You’ve probably considered how to encourage your team as a coach. It may appear to be a simple assignment on some days, while on others, you may believe you have no influence on player motivation. Let’s define motivation first.
Motivation is determined by the direction and strength of effort, which implies it’s not just about how much work someone puts in but also about what they put that energy toward. Your players may show up for practice, indicating that they are driven, but if they lack attention and effort while there, they may not be as committed as you believe.
As a coach, you may have a significant influence on your players’ motivation; however, as you may know, inspiring your squad can be difficult: Individuals make up your team, and a person’s motivation may be influenced by a variety of circumstances that change from day to day, making motivation a complicated and diverse procedure.
Because motivation is the driving factor behind most of what we do and the decisions we make, consider the following strategies to better understand and influence your players’ motivation:
Get to know your players: Each athlete is driven by a particular set of factors. Some athletes are driven by internal causes such as a desire to improve their abilities or a desire to play, while others are motivated by external incentives such as recognition, winning the title, and so on. If you can figure out what motivates each athlete, you can support them when they need it. When it comes to motivation, every person is not the same at all, and these domestic and foreign elements can coexist. One player, for example, may value good comments because it helps her understand what she has to improve on, but she dislikes being complimented in front of the group. You may believe you’re motivating her by providing her with nice feedback, but when she hears it in front of the group, she may suffer a loss in the drive. Take note of how your players respond in the circumstances like these.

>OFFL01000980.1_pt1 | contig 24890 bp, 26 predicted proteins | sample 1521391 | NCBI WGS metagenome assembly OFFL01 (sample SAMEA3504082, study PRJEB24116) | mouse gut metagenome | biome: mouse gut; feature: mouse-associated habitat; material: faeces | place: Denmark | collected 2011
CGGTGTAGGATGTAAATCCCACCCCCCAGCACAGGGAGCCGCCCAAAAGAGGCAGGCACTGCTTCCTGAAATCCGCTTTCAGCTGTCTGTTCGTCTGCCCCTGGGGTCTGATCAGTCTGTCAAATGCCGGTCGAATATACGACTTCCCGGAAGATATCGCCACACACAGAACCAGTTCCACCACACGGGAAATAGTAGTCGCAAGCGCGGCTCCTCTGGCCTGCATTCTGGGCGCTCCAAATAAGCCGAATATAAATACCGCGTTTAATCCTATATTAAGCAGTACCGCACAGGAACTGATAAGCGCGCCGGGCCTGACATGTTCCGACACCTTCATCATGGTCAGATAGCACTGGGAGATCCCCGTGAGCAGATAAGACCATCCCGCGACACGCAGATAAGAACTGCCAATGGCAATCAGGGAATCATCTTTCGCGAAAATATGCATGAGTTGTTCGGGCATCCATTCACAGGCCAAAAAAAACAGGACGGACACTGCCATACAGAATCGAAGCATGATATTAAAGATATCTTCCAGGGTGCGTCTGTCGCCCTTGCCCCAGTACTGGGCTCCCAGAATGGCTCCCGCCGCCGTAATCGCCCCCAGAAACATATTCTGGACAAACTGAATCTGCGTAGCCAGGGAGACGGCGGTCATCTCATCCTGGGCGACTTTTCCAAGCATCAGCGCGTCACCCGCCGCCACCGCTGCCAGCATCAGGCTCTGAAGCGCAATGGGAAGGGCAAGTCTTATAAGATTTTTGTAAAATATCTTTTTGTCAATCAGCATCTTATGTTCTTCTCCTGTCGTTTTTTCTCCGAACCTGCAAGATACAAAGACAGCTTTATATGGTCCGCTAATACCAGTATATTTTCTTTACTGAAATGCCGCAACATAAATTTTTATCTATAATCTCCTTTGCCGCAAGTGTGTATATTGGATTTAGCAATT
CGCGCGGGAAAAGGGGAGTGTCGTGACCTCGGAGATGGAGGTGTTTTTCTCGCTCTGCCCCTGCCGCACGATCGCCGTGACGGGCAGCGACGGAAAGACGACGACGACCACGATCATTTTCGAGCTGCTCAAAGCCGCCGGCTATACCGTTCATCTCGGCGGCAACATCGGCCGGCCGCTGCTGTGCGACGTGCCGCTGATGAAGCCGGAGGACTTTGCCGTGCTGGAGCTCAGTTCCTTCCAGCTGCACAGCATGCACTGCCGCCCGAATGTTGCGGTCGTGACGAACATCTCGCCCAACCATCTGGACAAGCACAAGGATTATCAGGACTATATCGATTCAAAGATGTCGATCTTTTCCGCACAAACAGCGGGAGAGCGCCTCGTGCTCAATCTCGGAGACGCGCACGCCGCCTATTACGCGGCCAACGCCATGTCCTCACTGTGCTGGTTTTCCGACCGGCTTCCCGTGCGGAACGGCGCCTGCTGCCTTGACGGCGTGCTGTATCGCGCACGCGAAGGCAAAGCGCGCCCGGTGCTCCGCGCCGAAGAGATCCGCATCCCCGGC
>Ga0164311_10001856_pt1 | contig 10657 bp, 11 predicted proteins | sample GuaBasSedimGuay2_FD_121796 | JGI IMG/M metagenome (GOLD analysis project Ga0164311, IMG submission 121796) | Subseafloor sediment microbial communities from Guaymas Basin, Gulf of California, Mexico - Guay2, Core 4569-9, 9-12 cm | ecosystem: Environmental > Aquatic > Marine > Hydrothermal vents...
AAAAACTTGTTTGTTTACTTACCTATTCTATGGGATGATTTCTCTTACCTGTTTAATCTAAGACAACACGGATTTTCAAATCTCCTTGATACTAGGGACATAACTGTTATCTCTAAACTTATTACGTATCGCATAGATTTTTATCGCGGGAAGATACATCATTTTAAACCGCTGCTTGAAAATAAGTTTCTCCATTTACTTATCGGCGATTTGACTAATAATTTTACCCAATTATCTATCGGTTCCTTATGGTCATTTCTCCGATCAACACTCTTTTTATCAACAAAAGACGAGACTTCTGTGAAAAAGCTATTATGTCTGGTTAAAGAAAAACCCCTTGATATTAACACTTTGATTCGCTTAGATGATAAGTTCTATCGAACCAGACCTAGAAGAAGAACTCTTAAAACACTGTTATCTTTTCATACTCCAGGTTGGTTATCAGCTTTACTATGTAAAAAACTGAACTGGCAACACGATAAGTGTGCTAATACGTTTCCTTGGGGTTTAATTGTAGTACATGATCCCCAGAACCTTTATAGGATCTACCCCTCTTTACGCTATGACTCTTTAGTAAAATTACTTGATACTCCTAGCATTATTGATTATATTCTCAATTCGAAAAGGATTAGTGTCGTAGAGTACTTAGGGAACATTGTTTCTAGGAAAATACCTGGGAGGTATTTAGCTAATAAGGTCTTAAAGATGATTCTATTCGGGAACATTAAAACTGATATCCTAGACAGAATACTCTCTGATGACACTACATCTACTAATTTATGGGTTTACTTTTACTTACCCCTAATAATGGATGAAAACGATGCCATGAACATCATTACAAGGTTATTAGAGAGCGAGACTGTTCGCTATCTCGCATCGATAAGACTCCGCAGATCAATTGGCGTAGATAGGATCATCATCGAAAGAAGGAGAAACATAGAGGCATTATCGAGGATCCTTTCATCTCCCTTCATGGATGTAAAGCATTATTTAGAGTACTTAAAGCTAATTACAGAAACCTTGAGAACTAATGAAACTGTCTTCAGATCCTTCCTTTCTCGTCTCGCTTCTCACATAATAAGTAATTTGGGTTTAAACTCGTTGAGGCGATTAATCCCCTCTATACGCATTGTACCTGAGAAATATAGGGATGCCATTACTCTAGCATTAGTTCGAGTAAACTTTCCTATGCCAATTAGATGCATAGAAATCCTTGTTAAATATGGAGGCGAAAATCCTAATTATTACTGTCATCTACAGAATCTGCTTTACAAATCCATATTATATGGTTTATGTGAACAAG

Urge people to be intrinsically motivated: While both internal and external variables can help people become more driven, research has shown that enhancing intrinsic motivation is the greatest option for a long-term drive. This makes sense: a player who is mostly driven by the enjoyment of the game and the want to see herself develop is more likely to stick with it longer than one who is mainly motivated by the desire to win games and receive accolades. Keep in mind that while the desire to win and beat others is admirable when these extrinsic reasons are the main motivators, the athlete may lose interest and leave the activity. As a coach, you may foster intrinsic motivation by assisting athletes in recognizing their progress, providing positive comments relating to skill development, and having players discuss what they did well and what they have learned.
Although motivation is a complicated and dynamic phenomenon, coaches and parents may improve the motivation of individuals and teams in a variety of ways.